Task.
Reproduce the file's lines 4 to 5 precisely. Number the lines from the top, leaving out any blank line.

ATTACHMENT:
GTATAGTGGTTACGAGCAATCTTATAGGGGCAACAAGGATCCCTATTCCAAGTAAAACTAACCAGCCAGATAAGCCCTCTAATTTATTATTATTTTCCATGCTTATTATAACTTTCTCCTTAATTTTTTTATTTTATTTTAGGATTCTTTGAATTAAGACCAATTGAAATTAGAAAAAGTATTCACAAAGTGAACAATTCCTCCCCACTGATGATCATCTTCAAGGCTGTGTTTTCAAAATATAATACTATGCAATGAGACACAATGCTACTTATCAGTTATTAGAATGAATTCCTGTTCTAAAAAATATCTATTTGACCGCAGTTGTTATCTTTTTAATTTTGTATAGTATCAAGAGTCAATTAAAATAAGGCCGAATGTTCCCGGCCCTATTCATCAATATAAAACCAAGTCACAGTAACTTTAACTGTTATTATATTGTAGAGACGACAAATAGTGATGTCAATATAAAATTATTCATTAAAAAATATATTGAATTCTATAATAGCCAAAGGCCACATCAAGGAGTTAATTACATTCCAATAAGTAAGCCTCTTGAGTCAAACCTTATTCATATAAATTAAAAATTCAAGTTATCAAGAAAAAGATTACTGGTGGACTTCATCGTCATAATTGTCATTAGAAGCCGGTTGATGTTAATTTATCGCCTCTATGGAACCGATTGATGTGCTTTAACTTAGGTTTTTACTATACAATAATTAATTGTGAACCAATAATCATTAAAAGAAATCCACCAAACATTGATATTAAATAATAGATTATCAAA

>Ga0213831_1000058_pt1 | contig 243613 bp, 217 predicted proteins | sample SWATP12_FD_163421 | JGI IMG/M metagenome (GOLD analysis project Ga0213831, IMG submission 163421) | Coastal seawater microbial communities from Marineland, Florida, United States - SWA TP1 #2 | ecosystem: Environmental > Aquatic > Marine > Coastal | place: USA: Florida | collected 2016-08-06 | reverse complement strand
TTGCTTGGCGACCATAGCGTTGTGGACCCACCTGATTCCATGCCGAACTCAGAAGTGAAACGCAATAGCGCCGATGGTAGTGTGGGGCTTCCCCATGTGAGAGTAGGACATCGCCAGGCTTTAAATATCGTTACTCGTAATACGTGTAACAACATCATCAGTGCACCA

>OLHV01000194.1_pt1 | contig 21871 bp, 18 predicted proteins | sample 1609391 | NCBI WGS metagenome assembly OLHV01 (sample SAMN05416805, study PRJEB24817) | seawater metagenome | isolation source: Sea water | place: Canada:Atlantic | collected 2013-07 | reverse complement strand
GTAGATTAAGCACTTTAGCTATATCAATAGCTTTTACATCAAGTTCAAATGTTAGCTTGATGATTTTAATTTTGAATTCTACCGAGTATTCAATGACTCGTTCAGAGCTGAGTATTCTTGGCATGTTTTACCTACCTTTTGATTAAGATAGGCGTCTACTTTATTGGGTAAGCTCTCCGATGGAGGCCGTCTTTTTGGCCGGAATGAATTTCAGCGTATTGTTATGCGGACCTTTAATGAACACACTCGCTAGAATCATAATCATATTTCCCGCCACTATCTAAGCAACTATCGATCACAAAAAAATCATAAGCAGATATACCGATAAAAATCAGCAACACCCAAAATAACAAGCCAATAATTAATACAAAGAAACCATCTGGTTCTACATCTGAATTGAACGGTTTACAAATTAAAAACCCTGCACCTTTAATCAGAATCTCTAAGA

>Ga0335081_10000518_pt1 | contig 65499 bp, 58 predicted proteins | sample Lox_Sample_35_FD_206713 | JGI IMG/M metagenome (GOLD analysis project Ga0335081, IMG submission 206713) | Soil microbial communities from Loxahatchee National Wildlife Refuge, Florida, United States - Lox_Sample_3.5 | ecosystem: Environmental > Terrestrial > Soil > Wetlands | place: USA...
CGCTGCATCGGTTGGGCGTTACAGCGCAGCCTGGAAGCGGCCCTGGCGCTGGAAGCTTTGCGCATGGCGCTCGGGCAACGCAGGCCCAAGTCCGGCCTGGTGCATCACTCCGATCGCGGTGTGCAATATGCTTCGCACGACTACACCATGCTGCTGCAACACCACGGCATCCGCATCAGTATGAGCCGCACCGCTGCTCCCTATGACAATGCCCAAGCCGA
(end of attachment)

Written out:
>OLHV01000194.1_pt1 | contig 21871 bp, 18 predicted proteins | sample 1609391 | NCBI WGS metagenome assembly OLHV01 (sample SAMN05416805, study PRJEB24817) | seawater metagenome | isolation source: Sea water | place: Canada:Atlantic | collected 2013-07 | reverse complement strand
GTAGATTAAGCACTTTAGCTATATCAATAGCTTTTACATCAAGTTCAAATGTTAGCTTGATGATTTTAATTTTGAATTCTACCGAGTATTCAATGACTCGTTCAGAGCTGAGTATTCTTGGCATGTTTTACCTACCTTTTGATTAAGATAGGCGTCTACTTTATTGGGTAAGCTCTCCGATGGAGGCCGTCTTTTTGGCCGGAATGAATTTCAGCGTATTGTTATGCGGACCTTTAATGAACACACTCGCTAGAATCATAATCATATTTCCCGCCACTATCTAAGCAACTATCGATCACAAAAAAATCATAAGCAGATATACCGATAAAAATCAGCAACACCCAAAATAACAAGCCAATAATTAATACAAAGAAACCATCTGGTTCTACATCTGAATTGAACGGTTTACAAATTAAAAACCCTGCACCTTTAATCAGAATCTCTAAGA